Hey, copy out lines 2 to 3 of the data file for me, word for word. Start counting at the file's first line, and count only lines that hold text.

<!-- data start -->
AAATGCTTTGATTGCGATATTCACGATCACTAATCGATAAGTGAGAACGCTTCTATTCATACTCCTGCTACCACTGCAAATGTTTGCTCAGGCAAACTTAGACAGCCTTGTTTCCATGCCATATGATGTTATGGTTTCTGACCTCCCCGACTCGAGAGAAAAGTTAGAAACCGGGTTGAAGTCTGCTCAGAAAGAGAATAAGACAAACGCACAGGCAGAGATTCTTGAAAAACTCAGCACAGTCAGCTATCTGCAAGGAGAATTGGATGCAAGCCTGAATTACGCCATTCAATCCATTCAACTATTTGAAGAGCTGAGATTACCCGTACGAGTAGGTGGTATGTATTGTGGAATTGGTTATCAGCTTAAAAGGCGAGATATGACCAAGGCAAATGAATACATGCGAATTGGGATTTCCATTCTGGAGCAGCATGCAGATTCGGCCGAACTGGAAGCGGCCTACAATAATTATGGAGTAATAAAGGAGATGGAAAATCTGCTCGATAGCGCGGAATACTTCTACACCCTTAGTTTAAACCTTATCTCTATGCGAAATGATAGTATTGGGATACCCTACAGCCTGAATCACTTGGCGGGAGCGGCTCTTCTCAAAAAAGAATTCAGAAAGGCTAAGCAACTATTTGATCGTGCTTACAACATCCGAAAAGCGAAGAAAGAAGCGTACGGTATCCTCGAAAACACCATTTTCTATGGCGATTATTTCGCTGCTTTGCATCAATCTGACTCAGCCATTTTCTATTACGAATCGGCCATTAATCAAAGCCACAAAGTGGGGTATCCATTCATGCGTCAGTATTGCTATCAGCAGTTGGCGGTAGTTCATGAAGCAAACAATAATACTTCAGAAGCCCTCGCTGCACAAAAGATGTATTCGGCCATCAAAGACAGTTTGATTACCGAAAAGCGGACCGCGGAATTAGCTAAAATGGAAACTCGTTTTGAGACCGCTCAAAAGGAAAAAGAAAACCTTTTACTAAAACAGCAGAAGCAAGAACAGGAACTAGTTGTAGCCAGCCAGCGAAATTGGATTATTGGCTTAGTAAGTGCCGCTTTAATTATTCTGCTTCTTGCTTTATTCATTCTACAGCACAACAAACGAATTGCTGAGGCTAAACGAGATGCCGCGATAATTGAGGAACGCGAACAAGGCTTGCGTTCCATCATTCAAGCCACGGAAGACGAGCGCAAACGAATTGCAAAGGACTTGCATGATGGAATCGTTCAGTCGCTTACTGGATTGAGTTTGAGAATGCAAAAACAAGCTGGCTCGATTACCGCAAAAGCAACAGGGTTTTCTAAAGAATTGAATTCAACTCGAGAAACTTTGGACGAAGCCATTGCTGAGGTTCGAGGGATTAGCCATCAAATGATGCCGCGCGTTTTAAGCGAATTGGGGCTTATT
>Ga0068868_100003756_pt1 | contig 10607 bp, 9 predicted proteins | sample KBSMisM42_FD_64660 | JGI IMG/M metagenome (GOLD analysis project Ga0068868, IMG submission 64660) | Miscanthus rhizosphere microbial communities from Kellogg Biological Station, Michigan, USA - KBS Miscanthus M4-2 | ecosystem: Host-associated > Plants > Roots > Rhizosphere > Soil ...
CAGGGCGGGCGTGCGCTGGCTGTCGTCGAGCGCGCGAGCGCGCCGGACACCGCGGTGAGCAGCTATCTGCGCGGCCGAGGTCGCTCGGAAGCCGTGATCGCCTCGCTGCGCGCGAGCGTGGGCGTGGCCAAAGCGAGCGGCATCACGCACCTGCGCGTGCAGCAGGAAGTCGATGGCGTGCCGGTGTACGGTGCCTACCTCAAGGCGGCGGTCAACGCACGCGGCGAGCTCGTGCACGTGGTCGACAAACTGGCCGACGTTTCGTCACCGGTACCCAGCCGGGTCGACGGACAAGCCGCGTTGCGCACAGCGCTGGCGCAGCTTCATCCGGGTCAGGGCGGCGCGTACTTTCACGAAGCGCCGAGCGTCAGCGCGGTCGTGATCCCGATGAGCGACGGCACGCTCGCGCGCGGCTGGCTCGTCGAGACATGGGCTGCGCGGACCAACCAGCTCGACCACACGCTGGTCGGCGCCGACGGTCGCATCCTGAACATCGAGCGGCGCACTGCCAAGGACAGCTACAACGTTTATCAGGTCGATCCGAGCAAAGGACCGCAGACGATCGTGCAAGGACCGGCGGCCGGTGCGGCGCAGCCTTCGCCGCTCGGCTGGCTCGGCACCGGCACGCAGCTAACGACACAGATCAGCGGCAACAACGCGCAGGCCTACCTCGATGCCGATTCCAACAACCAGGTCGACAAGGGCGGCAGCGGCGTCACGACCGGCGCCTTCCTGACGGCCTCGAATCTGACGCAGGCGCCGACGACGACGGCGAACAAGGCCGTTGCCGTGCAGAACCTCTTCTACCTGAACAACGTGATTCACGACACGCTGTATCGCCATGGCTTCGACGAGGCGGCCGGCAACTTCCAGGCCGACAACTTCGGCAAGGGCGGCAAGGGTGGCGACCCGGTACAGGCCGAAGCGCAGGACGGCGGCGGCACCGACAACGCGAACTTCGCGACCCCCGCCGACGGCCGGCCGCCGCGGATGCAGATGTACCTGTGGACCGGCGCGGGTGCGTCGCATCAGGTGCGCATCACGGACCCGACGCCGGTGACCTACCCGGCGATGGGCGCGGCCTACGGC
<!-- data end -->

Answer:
>Ga0068868_100003756_pt1 | contig 10607 bp, 9 predicted proteins | sample KBSMisM42_FD_64660 | JGI IMG/M metagenome (GOLD analysis project Ga0068868, IMG submission 64660) | Miscanthus rhizosphere microbial communities from Kellogg Biological Station, Michigan, USA - KBS Miscanthus M4-2 | ecosystem: Host-associated > Plants > Roots > Rhizosphere > Soil ...
CAGGGCGGGCGTGCGCTGGCTGTCGTCGAGCGCGCGAGCGCGCCGGACACCGCGGTGAGCAGCTATCTGCGCGGCCGAGGTCGCTCGGAAGCCGTGATCGCCTCGCTGCGCGCGAGCGTGGGCGTGGCCAAAGCGAGCGGCATCACGCACCTGCGCGTGCAGCAGGAAGTCGATGGCGTGCCGGTGTACGGTGCCTACCTCAAGGCGGCGGTCAACGCACGCGGCGAGCTCGTGCACGTGGTCGACAAACTGGCCGACGTTTCGTCACCGGTACCCAGCCGGGTCGACGGACAAGCCGCGTTGCGCACAGCGCTGGCGCAGCTTCATCCGGGTCAGGGCGGCGCGTACTTTCACGAAGCGCCGAGCGTCAGCGCGGTCGTGATCCCGATGAGCGACGGCACGCTCGCGCGCGGCTGGCTCGTCGAGACATGGGCTGCGCGGACCAACCAGCTCGACCACACGCTGGTCGGCGCCGACGGTCGCATCCTGAACATCGAGCGGCGCACTGCCAAGGACAGCTACAACGTTTATCAGGTCGATCCGAGCAAAGGACCGCAGACGATCGTGCAAGGACCGGCGGCCGGTGCGGCGCAGCCTTCGCCGCTCGGCTGGCTCGGCACCGGCACGCAGCTAACGACACAGATCAGCGGCAACAACGCGCAGGCCTACCTCGATGCCGATTCCAACAACCAGGTCGACAAGGGCGGCAGCGGCGTCACGACCGGCGCCTTCCTGACGGCCTCGAATCTGACGCAGGCGCCGACGACGACGGCGAACAAGGCCGTTGCCGTGCAGAACCTCTTCTACCTGAACAACGTGATTCACGACACGCTGTATCGCCATGGCTTCGACGAGGCGGCCGGCAACTTCCAGGCCGACAACTTCGGCAAGGGCGGCAAGGGTGGCGACCCGGTACAGGCCGAAGCGCAGGACGGCGGCGGCACCGACAACGCGAACTTCGCGACCCCCGCCGACGGCCGGCCGCCGCGGATGCAGATGTACCTGTGGACCGGCGCGGGTGCGTCGCATCAGGTGCGCATCACGGACCCGACGCCGGTGACCTACCCGGCGATGGGCGCGGCCTACGGC